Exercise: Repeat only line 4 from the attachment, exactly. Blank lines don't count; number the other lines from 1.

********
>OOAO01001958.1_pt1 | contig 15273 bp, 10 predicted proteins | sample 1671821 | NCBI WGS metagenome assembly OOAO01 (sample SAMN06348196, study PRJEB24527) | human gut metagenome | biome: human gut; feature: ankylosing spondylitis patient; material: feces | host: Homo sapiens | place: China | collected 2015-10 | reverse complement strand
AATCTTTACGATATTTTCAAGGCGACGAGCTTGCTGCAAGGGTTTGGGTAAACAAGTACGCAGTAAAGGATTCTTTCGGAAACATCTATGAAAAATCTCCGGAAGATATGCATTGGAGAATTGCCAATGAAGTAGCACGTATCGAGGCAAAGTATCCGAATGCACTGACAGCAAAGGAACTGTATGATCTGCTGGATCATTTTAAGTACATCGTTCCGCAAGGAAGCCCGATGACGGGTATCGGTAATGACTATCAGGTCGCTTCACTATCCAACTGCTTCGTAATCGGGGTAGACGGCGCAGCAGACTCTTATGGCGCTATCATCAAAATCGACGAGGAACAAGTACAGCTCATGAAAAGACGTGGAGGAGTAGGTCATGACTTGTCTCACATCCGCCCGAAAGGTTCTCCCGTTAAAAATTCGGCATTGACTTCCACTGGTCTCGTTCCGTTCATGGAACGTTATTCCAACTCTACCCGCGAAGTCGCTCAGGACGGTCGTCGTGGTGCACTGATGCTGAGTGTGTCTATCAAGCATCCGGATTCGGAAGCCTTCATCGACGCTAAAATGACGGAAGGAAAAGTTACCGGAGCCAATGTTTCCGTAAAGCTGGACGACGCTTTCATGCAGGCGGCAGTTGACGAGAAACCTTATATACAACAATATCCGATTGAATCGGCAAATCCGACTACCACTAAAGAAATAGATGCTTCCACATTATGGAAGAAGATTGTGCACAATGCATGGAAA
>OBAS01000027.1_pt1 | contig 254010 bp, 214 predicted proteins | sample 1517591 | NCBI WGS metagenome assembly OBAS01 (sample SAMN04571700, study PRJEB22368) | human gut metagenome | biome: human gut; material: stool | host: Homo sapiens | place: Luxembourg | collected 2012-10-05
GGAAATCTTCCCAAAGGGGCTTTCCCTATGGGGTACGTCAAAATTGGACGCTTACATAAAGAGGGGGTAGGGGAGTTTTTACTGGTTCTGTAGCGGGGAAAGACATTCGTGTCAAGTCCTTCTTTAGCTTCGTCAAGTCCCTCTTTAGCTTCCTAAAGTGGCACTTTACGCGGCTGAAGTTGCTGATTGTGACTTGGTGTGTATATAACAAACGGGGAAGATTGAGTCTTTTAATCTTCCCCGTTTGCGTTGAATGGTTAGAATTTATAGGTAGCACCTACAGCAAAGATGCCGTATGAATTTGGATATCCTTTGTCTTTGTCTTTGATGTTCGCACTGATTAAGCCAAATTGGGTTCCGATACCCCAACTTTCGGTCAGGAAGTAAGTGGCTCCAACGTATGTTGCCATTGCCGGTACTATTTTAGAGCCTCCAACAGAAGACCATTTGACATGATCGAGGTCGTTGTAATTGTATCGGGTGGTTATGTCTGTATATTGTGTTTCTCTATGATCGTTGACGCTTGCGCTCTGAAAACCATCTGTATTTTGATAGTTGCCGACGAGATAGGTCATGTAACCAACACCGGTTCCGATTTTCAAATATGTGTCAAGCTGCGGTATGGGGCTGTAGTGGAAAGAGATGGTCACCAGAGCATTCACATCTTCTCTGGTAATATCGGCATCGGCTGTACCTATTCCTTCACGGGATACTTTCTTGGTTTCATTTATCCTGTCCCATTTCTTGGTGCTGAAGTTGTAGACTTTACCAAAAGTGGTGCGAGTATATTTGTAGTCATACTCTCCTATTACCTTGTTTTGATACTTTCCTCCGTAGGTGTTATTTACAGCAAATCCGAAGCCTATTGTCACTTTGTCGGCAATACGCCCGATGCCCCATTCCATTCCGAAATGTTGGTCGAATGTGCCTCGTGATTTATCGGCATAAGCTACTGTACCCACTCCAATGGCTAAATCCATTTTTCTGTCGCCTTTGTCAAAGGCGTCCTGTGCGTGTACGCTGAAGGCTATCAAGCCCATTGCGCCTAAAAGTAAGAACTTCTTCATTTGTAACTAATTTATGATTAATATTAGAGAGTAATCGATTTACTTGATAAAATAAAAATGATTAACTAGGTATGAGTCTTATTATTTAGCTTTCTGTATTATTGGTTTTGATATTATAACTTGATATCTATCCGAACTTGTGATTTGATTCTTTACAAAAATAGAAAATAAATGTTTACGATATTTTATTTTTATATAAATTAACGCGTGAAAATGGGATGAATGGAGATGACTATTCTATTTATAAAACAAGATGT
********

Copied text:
GGAAATCTTCCCAAAGGGGCTTTCCCTATGGGGTACGTCAAAATTGGACGCTTACATAAAGAGGGGGTAGGGGAGTTTTTACTGGTTCTGTAGCGGGGAAAGACATTCGTGTCAAGTCCTTCTTTAGCTTCGTCAAGTCCCTCTTTAGCTTCCTAAAGTGGCACTTTACGCGGCTGAAGTTGCTGATTGTGACTTGGTGTGTATATAACAAACGGGGAAGATTGAGTCTTTTAATCTTCCCCGTTTGCGTTGAATGGTTAGAATTTATAGGTAGCACCTACAGCAAAGATGCCGTATGAATTTGGATATCCTTTGTCTTTGTCTTTGATGTTCGCACTGATTAAGCCAAATTGGGTTCCGATACCCCAACTTTCGGTCAGGAAGTAAGTGGCTCCAACGTATGTTGCCATTGCCGGTACTATTTTAGAGCCTCCAACAGAAGACCATTTGACATGATCGAGGTCGTTGTAATTGTATCGGGTGGTTATGTCTGTATATTGTGTTTCTCTATGATCGTTGACGCTTGCGCTCTGAAAACCATCTGTATTTTGATAGTTGCCGACGAGATAGGTCATGTAACCAACACCGGTTCCGATTTTCAAATATGTGTCAAGCTGCGGTATGGGGCTGTAGTGGAAAGAGATGGTCACCAGAGCATTCACATCTTCTCTGGTAATATCGGCATCGGCTGTACCTATTCCTTCACGGGATACTTTCTTGGTTTCATTTATCCTGTCCCATTTCTTGGTGCTGAAGTTGTAGACTTTACCAAAAGTGGTGCGAGTATATTTGTAGTCATACTCTCCTATTACCTTGTTTTGATACTTTCCTCCGTAGGTGTTATTTACAGCAAATCCGAAGCCTATTGTCACTTTGTCGGCAATACGCCCGATGCCCCATTCCATTCCGAAATGTTGGTCGAATGTGCCTCGTGATTTATCGGCATAAGCTACTGTACCCACTCCAATGGCTAAATCCATTTTTCTGTCGCCTTTGTCAAAGGCGTCCTGTGCGTGTACGCTGAAGGCTATCAAGCCCATTGCGCCTAAAAGTAAGAACTTCTTCATTTGTAACTAATTTATGATTAATATTAGAGAGTAATCGATTTACTTGATAAAATAAAAATGATTAACTAGGTATGAGTCTTATTATTTAGCTTTCTGTATTATTGGTTTTGATATTATAACTTGATATCTATCCGAACTTGTGATTTGATTCTTTACAAAAATAGAAAATAAATGTTTACGATATTTTATTTTTATATAAATTAACGCGTGAAAATGGGATGAATGGAGATGACTATTCTATTTATAAAACAAGATGT